Reverend Billy Graham, who died on Wednesday at the age of 99, had held back in Queens what turned out to be his final public crusade at Flushing Meadows Corona Park during the summer of 2005.
Graham, considered one of the world’s best-known evangelists dubbed “America’s Pastor” among many, died at his home in Montreat, North Carolina. He was known for holding revival crusades throughout the country.
On June 24 through 26, 2005, Graham held a crusade at Flushing Meadows-Corona Park; it turned out to be his last.
The three-day event drew out over 90,000 New Yorkers of all faiths and denominations. At the time, Graham was 86 and suffering from various ailments, including Parkinson’s disease; he was also confined to a walker due to a pelvic fracture.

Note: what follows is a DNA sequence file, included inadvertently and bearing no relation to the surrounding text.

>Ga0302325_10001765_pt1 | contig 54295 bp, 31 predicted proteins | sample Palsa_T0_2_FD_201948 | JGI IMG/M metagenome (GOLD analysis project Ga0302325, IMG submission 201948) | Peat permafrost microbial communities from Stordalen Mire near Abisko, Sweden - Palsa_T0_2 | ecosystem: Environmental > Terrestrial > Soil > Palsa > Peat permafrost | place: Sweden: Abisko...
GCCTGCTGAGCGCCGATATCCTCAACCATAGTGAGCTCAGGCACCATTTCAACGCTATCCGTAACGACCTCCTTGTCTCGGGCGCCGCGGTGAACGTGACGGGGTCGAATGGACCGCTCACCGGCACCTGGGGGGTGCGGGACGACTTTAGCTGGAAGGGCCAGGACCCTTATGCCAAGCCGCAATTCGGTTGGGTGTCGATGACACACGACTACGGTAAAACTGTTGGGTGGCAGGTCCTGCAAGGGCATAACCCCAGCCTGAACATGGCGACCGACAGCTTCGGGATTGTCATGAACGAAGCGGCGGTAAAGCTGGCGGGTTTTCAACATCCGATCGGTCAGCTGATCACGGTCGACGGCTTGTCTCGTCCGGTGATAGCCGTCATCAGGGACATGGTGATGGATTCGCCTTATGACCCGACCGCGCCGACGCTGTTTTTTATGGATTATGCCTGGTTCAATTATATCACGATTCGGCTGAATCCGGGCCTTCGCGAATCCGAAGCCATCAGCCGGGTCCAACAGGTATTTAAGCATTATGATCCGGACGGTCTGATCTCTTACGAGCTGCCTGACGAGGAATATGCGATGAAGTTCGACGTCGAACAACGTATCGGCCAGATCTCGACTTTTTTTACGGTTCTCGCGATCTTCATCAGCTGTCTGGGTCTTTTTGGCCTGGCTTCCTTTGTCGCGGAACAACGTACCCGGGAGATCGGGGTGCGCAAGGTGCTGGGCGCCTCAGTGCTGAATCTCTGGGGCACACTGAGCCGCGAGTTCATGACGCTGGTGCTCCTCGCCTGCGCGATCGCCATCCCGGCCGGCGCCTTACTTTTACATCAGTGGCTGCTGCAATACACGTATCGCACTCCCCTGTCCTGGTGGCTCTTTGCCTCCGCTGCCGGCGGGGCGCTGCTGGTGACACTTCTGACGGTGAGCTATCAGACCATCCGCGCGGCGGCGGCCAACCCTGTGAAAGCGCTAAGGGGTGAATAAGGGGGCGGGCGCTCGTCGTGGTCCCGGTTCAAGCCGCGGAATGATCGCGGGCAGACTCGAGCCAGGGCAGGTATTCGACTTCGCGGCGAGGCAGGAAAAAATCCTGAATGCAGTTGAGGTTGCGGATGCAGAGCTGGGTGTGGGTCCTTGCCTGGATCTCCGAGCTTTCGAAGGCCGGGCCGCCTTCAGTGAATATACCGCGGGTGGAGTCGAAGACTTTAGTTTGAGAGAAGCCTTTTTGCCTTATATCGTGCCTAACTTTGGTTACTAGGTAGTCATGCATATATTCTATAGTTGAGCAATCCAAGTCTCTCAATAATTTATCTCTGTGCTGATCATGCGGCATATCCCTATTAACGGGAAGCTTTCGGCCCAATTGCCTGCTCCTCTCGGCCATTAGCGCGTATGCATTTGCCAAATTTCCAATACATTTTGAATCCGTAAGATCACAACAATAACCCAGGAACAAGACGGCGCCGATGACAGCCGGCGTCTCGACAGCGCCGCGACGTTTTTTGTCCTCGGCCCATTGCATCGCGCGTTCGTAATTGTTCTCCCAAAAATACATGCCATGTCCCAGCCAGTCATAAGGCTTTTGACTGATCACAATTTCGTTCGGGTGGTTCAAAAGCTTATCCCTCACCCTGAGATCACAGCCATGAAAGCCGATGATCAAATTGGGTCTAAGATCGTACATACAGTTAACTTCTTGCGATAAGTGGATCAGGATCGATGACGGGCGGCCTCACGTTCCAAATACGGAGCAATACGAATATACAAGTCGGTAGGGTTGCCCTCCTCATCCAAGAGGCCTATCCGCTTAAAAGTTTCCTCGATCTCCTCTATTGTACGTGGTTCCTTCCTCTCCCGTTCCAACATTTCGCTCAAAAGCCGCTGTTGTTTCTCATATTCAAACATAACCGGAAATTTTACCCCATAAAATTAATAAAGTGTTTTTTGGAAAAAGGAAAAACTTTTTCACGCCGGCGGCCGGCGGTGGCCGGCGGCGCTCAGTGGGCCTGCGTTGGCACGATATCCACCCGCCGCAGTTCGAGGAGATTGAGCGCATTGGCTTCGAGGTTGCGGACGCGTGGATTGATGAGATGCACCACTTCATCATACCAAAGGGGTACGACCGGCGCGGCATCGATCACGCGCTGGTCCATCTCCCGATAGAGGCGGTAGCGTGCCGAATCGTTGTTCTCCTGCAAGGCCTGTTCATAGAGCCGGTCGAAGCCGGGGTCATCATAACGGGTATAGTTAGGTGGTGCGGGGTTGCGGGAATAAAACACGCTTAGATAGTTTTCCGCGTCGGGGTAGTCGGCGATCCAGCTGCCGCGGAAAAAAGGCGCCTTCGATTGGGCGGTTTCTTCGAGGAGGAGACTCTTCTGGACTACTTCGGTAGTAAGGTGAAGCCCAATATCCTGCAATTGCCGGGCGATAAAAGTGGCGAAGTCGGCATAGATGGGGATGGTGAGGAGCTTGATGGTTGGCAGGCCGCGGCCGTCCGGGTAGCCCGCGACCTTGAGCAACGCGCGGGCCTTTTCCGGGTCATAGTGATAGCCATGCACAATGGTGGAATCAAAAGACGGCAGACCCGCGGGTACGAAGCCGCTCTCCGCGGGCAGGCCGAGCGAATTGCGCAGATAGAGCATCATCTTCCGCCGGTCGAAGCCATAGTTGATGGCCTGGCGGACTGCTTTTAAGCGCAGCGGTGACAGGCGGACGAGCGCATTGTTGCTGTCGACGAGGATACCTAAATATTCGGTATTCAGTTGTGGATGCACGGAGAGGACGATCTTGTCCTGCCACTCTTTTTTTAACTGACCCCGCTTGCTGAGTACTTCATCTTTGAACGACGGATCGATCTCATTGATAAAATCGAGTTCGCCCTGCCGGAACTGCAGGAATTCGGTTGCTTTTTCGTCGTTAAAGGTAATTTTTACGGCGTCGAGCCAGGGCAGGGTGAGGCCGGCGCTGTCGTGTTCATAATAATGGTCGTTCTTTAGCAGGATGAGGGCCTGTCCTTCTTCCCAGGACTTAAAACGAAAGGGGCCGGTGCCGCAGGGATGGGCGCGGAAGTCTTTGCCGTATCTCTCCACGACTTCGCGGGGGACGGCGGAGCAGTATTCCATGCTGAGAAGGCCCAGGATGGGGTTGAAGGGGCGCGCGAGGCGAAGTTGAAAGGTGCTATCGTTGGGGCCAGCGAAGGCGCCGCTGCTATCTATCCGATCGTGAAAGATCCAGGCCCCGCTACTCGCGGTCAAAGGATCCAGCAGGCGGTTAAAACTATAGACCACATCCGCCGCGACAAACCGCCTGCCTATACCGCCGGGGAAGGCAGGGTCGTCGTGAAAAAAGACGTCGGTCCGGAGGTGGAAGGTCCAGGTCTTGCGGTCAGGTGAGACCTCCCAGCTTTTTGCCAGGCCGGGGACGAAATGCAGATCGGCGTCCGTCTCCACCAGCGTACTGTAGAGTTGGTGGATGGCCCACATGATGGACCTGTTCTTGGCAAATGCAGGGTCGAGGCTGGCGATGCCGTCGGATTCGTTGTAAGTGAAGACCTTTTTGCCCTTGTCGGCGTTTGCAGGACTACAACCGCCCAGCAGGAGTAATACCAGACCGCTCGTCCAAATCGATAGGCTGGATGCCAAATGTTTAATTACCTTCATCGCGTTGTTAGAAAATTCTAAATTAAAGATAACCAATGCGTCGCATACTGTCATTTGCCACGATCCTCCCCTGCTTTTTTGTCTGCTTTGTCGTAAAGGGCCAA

Former Mayor Michael Bloomberg, in remembering Graham on Twitter on Feb. 21, reminded the public that the site of Graham’s last crusade was “the most diverse county in the U.S. – fitting for someone who inspired so many people all around the world.”
Graham said at the time that the Queens crusade would be his last in America, but there was some hope that he would hold another somewhere else in the globe.
“We hope to come back again someday,” he told The New York Times. “I was asked in an interview if this was our last crusade. I said, ‘It probably is – in New York.’ But I also said, ‘I never say never.'”
Graham is survived by five children and numerous grandchildren and great-grandchildren. His wife, Ruth McCue Bell, passed away in June 2007.